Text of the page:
Hagin's popular booklet, "The Authority of the Believer" (32 pages; original edition), was taken essentially word for word from audio tapes of Hagin's earlier teaching. (I had copies [two seven-inch reel-to-reel tape recordings] of the recordings that were made during a meeting in 1963 where Hagin was teaching on that topic. Most of the book was essentially word-for-word the same as the recordings.) D. R. McConnell ("A Different Gospel" [Hendrickson Publishers, 1988], page 69) points out that "as much as 75% [of that book] was taken from a series of articles published in 1932 by John A. MacMillan under the same title...." It is clear, I believe, that Hagin quoted extensively from MacMillan in those 1963 teachings. (I later got a copy of McMillan's booklet too.) It is beyond the scope of this paper for me to interact much with McConnell's book. For one thing, I decided during the course of writing this paper that I am not especially interested in discussing where Kenyon got his wrong ideas (the topic is complicated and controversial). However, as I have mentioned, I am quite sure that McConnell overstated Kenyon's involvement with metaphysical religions.
It is clear, I believe, that Hagin quoted extensively from Kenyon after he began to read his writings, and that some (much) of that material ended up in Hagin's books. It is interesting that there is an article on Kenyon's "Gospel Publishing Society" site, titled "Plagiarism of E. W. Kenyon by Kenneth E. Hagin?" I'll quote a small part of this article. "In his book, 'A Different Gospel,' D. R. McConnell goes to some length to show that Kenneth Hagin plagiarized the writings of E. W. Kenyon. Some have contacted the office of Kenyon's Gospel Publishing Society quite irritated about the situation. So what is our response? ...
First of all, it must be noted that Kenneth Hagin, to the best of my knowledge does not actually write his books. What I mean by this is that his books are for the most part transcriptions of his speaking ministry. ... Hagin has noted that he has an almost photographic memory. Reading or hearing something once was all that was necessary for him to recall it verbatim. ... We consider Kenneth E. Hagin to be a great man of God. ... Kenyon is probably delighted that Kenneth E. Hagin has been so successful in getting the message of faith, so dear to Kenyon's heart, out to so many in the world of this generation. ...." (I should point out that McConnell's book was very critical of Hagin AND Kenyon.)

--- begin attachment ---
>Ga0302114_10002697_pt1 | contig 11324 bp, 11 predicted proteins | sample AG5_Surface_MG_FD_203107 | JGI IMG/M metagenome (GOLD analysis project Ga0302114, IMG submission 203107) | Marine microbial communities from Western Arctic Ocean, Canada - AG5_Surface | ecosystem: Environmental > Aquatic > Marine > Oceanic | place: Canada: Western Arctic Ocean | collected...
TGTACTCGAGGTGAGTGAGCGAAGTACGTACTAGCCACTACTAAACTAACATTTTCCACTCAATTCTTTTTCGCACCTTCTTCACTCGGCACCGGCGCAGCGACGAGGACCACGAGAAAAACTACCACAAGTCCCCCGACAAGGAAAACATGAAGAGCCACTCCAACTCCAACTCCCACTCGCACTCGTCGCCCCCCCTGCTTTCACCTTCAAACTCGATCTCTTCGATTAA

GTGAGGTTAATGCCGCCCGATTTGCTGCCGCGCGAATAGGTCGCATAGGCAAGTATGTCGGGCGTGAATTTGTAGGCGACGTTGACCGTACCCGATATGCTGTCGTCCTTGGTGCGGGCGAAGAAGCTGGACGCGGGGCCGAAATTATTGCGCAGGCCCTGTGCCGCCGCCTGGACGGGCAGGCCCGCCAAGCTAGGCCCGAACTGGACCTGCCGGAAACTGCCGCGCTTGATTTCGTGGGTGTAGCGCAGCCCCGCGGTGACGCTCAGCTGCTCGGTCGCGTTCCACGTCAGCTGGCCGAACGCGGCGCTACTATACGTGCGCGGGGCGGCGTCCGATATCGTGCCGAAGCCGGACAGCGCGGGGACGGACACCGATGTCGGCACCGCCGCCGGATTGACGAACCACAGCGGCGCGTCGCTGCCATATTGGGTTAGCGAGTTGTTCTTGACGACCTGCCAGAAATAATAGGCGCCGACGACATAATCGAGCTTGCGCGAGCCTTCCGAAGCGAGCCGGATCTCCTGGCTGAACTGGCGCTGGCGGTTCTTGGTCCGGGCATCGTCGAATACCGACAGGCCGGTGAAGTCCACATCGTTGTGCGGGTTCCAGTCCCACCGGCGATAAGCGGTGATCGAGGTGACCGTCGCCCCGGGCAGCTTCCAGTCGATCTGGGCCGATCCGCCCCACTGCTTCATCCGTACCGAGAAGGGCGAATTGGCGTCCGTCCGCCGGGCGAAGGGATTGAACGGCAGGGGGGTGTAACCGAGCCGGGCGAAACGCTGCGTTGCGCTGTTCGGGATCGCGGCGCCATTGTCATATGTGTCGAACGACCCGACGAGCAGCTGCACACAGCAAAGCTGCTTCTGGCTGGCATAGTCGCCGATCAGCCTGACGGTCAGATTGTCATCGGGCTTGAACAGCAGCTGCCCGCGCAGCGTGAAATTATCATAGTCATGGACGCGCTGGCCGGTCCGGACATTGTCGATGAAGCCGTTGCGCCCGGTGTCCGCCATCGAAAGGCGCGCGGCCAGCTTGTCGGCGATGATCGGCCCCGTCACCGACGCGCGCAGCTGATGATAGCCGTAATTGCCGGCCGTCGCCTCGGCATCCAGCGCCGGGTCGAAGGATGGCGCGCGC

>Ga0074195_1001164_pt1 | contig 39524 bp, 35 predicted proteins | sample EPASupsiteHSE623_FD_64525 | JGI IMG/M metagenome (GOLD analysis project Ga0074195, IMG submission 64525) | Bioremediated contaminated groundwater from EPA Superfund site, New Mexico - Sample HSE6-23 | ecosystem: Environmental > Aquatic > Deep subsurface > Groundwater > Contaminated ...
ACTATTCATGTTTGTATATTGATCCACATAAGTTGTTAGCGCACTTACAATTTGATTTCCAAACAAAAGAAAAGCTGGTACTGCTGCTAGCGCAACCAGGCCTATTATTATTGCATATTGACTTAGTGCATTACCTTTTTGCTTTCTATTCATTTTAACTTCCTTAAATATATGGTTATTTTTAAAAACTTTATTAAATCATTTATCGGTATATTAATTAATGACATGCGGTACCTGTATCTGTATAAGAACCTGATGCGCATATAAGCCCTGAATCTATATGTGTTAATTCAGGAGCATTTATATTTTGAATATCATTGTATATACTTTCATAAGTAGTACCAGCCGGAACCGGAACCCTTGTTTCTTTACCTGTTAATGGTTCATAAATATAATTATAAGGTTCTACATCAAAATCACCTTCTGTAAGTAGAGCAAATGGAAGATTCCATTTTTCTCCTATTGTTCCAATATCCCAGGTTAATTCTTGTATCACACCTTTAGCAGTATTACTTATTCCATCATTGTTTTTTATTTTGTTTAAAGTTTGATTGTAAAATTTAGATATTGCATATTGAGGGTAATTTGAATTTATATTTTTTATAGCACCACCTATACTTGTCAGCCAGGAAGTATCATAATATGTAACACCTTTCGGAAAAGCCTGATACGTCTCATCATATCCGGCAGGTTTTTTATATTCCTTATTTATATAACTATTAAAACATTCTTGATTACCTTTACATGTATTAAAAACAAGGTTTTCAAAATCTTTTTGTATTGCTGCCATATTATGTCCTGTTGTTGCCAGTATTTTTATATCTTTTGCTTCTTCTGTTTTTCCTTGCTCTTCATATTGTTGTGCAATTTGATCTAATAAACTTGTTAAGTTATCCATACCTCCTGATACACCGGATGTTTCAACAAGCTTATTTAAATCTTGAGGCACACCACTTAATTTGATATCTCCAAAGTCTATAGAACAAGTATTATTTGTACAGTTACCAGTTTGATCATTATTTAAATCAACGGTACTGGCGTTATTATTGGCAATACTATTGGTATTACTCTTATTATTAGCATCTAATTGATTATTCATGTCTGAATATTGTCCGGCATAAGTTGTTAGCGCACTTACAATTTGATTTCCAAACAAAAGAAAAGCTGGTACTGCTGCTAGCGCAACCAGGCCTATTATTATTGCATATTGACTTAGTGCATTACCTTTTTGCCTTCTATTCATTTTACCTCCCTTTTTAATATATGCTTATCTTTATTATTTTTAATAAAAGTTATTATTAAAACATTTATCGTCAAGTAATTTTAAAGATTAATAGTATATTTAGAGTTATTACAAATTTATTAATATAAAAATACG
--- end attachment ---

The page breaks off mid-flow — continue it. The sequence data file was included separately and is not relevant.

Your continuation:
3. I read (with some skimming) several of Hagin's books to see how much of his teaching about faith could fit in the category of occult faith instead of Bible faith. I had read essentially all of these books before, but it had been a long time; I started reading his literature and listening to his recordings in 1966. I followed his teaching extensively until about 1975, when I first read his teaching about Jesus dying spiritually. I don't think I have ever heard him teach on that subject on an audio recording, or on the radio, TV, or at a meeting I attended. He didn't emphasize that teaching, and he was clear on the deity of Christ (and the Trinity), but I considered that teaching to be a serious problem. I continued to follow his ministry, but with some reservation. By 1995, or so, I had backed off further since, for one thing, I learned that the doctrine that Jesus died spiritually was still being taught at Rhema. Since that time I haven't purchased any more of his books or teaching tapes or read his monthly magazine "The Word of Faith," but I still have significant respect for his ministry, and I still listen to his audio recordings, not that I agree with everything he says. (I probably have had something like 200 of his audio recordings.)
The first book I chose to read was Hagin's 126 page book "I Believe in Visions" (1972, 126 pages). I didn't find any evidence for any ideas of faith that were not totally centered in God and His Word; there is nothing about a law of faith that will work for anybody, etc. Later in this lengthy section, I'll comment on a few rather serious problems I have with a few details in Hagin's account of the vision he had when the Lord Jesus appeared to him in December 1952 (in chapter 4 of "I Believe in Visions"). The second book was the "Bible Faith Study Course" (13th printing in 1984, 127 large pages). I'll list the articles in this book: "How Faith Comes #1" and #2; "What Faith Is #1" and #s 2-4; "What It Means to Believe with the Heart #1" and #2; "How To Turn Your Faith Loose #1" and #s 2-4; "Seven Steps to the Highest Kind of Faith #1" and #s 2-4; "Six Big Hindrances to Faith"; "Confession Brings Possession"; "Actions that Correspond with Faith"; "How to Write Your Own Ticket with God"; "Doubt, Thief of God's Greater Blessing"; "You Can Have What You Say"; and "How to Train the Human Spirit." I cannot say that I agree with everything Hagin says in these articles, but they contain very little content that could (wrongly) be understood to teach an occult view of faith, and the content of this book is very much centered in God and His Word: we look to Him on the basis of His Word; we receive from Him; we believe, speak, and act in line with His Word; we give Him all the glory, etc. I'll briefly discuss the few places where some people who aren't born again, or Christians who aren't centered in God and His Word, could take off with a "faith" that isn't centered in God if they were to limit themselves to those few sentences, paragraphs, etc.